It’s almost time for children everywhere to set off, donned in their Halloween best, ringing doorbells and demanding treats.
Though no one seems to know where the phrase came from, it’s been popular since the 50s, first on a “Peanuts” comic strip, then with a Disney Donald Duck cartoon.
Regardless of its origins, trick-or-treating is a favorite among childhood pastimes and a time-honored tradition with plenty of tips and tricks to getting it just right.
Who better to give those tips than the very trick-or-treaters themselves? So, here’s a list of tips straight from the source.
Pick a unique costume
Finding the perfect Halloween costume can be a complicated task. While it may seem easy to choose a costume based on one of the many characters currently popular, such as anything “It” or clown-related, Spiderman or “Fortnite,” many of Santa Clarita’s trick-or-treaters said that’s not the way to go.
“You have to pick something unique,” said sixth-grader Tanner Reed. “If people see 50 ‘Stranger Things’ characters show up at their door, they aren’t going to give you as much candy. If you pick something different, they’ll think it’s cooler.”
Third-grader Savanna Edson agreed, adding that coming up with a unique costume is almost always half the fun.
“My mom helps me make my costume every year,” Edson said, adding that it takes months of planning. “I try and be creative with stuff I like … this year, I’m going as a mummy vampire with fangs and blood and everything.”
Though keeping things interesting is important, sixth-grader Patrick Switzer said you can’t forget to pick something that others will recognize.
“The worst thing is no one knowing what you are,” Switzer said. “Because if they don’t know what you are, they don’t get excited. Excitement means candy.”
Unless the lights are off, try every house
“You can’t skip any house,” Juan Velazquez said. “If you skip a house, you get less candy. The only houses you skip are the ones without lights because those are pointless.”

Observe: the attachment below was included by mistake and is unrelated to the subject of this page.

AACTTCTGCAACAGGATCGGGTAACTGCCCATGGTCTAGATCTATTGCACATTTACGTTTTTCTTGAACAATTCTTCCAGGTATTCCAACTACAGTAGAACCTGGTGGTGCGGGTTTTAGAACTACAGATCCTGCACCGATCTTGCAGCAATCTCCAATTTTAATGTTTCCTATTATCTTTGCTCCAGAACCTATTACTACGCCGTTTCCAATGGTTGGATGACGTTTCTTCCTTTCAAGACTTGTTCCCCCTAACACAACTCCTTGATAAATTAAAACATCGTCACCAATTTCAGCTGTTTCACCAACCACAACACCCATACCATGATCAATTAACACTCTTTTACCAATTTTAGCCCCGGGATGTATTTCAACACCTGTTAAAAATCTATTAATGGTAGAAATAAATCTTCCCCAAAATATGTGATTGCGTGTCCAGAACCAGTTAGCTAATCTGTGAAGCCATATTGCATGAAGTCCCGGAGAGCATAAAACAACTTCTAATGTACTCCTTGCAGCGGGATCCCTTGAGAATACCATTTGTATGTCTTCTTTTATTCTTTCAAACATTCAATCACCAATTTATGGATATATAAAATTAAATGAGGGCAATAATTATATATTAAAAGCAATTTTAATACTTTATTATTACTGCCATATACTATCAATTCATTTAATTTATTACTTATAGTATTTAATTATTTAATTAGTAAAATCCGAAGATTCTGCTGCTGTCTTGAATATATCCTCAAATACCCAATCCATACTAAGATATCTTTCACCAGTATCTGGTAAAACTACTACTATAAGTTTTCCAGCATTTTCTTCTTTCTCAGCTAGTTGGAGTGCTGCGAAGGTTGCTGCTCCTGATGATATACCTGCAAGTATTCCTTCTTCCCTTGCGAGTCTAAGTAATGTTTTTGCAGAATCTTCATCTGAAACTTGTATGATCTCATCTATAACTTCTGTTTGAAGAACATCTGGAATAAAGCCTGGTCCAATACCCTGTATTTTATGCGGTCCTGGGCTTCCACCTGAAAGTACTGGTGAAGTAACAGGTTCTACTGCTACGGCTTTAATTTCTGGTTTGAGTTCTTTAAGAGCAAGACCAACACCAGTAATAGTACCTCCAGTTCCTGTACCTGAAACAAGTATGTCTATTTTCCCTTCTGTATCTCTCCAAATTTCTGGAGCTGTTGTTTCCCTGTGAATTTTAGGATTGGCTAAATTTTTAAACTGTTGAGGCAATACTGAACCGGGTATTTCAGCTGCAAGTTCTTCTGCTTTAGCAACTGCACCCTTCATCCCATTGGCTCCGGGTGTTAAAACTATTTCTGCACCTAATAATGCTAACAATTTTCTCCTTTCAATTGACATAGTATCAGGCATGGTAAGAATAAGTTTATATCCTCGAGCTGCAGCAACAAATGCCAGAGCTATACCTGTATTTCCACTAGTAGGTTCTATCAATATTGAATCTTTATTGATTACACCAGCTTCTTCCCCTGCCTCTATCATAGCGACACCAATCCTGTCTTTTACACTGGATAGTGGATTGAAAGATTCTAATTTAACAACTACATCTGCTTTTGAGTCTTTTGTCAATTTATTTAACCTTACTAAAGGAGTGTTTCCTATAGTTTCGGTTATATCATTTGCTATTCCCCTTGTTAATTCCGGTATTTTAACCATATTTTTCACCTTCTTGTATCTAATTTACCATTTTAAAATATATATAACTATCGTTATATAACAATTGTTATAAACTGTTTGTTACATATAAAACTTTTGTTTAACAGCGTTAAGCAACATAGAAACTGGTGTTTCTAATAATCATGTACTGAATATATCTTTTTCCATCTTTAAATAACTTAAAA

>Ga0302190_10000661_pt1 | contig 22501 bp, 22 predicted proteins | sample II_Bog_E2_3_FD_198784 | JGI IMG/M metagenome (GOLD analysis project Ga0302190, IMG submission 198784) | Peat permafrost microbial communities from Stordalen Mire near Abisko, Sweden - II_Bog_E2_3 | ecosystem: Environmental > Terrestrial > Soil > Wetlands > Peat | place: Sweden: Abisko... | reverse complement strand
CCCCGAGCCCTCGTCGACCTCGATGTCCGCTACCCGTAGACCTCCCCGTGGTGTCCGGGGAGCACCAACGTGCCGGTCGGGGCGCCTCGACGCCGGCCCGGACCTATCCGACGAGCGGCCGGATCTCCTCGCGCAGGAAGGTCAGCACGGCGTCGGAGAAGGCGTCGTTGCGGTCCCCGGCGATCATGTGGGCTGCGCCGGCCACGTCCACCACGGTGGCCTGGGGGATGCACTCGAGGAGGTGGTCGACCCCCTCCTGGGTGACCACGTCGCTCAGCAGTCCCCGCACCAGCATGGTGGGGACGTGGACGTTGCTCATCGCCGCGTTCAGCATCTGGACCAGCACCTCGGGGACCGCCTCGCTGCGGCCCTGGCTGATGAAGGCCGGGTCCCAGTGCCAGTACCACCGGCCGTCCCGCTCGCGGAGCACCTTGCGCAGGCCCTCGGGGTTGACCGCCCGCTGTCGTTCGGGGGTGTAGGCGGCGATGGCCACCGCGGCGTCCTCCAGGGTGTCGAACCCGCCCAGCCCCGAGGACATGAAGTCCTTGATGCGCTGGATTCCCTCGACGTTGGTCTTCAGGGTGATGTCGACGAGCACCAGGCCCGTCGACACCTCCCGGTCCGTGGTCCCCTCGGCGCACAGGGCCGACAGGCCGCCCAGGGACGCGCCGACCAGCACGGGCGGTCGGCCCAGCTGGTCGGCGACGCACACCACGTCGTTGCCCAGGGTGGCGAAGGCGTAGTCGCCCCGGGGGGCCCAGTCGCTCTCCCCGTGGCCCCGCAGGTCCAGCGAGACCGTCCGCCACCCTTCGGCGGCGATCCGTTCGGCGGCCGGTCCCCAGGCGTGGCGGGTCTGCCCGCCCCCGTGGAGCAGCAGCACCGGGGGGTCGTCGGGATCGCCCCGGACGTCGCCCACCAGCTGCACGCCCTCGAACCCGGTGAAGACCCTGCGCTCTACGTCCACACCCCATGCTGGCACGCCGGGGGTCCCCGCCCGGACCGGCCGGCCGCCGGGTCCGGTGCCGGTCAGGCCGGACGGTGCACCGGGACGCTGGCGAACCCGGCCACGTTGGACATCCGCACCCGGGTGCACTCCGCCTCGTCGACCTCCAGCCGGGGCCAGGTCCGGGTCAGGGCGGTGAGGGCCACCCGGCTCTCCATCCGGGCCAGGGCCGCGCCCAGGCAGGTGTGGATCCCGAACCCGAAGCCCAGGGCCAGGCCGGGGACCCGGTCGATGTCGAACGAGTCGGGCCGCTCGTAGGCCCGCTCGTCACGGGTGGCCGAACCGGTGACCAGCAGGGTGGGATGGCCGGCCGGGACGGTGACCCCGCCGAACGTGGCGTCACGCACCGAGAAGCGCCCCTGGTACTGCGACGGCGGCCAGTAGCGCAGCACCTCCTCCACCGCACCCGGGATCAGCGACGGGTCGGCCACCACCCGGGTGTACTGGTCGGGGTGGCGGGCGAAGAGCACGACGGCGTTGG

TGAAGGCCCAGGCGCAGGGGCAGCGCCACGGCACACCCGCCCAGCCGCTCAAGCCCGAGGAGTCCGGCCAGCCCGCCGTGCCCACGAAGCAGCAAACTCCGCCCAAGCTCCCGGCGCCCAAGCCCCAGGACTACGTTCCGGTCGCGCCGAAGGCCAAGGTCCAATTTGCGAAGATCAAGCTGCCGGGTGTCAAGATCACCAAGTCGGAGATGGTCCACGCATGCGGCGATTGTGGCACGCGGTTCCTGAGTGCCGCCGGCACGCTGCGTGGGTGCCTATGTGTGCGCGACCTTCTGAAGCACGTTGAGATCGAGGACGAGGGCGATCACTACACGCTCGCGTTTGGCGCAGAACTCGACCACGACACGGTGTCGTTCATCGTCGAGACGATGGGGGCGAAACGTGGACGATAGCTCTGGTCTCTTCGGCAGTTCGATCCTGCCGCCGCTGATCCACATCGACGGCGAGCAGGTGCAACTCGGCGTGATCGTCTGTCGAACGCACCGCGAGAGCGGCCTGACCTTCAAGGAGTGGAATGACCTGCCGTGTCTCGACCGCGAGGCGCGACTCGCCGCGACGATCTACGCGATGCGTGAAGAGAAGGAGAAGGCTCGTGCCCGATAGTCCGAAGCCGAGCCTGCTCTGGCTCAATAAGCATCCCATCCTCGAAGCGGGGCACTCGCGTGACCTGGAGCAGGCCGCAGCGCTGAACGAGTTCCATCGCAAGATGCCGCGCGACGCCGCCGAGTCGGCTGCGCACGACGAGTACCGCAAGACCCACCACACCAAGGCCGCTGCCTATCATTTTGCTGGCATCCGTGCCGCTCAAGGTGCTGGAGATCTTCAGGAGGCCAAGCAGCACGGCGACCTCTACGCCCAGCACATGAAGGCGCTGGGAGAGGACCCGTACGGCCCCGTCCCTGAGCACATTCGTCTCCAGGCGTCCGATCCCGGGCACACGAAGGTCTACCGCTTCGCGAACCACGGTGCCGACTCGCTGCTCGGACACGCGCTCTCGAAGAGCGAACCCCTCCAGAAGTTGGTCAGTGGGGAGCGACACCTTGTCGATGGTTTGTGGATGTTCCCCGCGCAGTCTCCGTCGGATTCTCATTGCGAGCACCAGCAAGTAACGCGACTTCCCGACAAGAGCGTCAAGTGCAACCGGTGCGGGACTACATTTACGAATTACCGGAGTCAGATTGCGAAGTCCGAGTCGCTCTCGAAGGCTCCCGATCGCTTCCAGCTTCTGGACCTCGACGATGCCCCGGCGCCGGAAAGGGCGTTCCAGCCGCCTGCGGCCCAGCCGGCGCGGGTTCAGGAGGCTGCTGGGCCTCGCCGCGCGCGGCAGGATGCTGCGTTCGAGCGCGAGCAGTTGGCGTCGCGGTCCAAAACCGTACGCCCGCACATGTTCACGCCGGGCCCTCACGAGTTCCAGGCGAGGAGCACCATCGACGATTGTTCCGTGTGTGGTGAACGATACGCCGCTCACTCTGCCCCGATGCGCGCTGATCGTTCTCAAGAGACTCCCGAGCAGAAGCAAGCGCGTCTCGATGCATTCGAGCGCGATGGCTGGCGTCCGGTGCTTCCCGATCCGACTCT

Each house has the potential to be the “motherload,” or in other words, the house that has the best candy, according to the fifth-grader.
While Liam Klein agreed, he also suggested looking ahead when going down the street.
“If you’re at a house and you see other kids at the next house, you should try and see if they get candy or don’t bother,” Klein said.
Plan your route in advance
Klein also suggests talking to friends and neighbors ahead of time so you can plan your route accordingly.
“If you get the (intel) on where the good candy is, you can skip the wimpy areas and get straight to the good stuff,” he said.
Will Bennett disagreed, adding that he likes the mystery behind each new street.
“I try to get my dad to take me to a new area each year,” the fourth-grader said. “One year, we go down to the bottom of the hill; and then next year, we start at the top. You can’t cover all of it in one night, so doing different things means you get to see cool, new houses.”
“You have to go right when it starts to get dark before the good candy is taken,” sixth-grader Noah Oliver said. “The worst thing ever is going when people are out of candy.”
Save your candy
In terms of candy, Oliver also suggested withholding your candy snacking urges until you arrive back home.
“You can’t count your candy up if you already ate some,” he added. “If you wait, you can keep track of your records.”
Fourth-grader Ava Martinez agreed, but also added that you have to ration your supply, as well.
“If you only have one or two a day, you can have candy all year long,” Martinez said, “or at least ’til Christmas.”
The best decorations don’t equate to the best candy
“Sometimes, the houses with the coolest Halloween stuff have the sucky candy, so be prepared,” said Jaxson Reed, a fourth-grader.
Reed said that though the candy may not be the best, they’re still worth visiting for the scare.
“My brother always wants to skip some when he knows what kind of candy they have, but I think they’re the coolest,” he added.
When it says ‘Take one,’ only take one
“Usually, when there’s signs that say, ‘Take one,’ there are people hiding to make sure that you do and they scare you if you take more,” said Skylar Oliver, a fourth-grader.
She and her brother Noah have learned the hard way, she said, telling of the time she screamed at the top of her lungs when someone popped out from behind the tombstone to scare them.
“Oh, and sometimes the bowls try and grab you,” she added.
Make sure to say ‘trick or treat’
Though answers varied, the one thing each trick-or-treater agreed on the importance of not just saying “trick or treat,” but saying it in your sweetest voice ever.
“If you kinda sing it, they eat it up,” Velazquez said, laughing.
“I like to stand on my tippy-toes and say it while I sort of dance — that almost always works,” Edson added. “And then you have to say, ‘Thank you’ or they will remember and give you less candy next year.”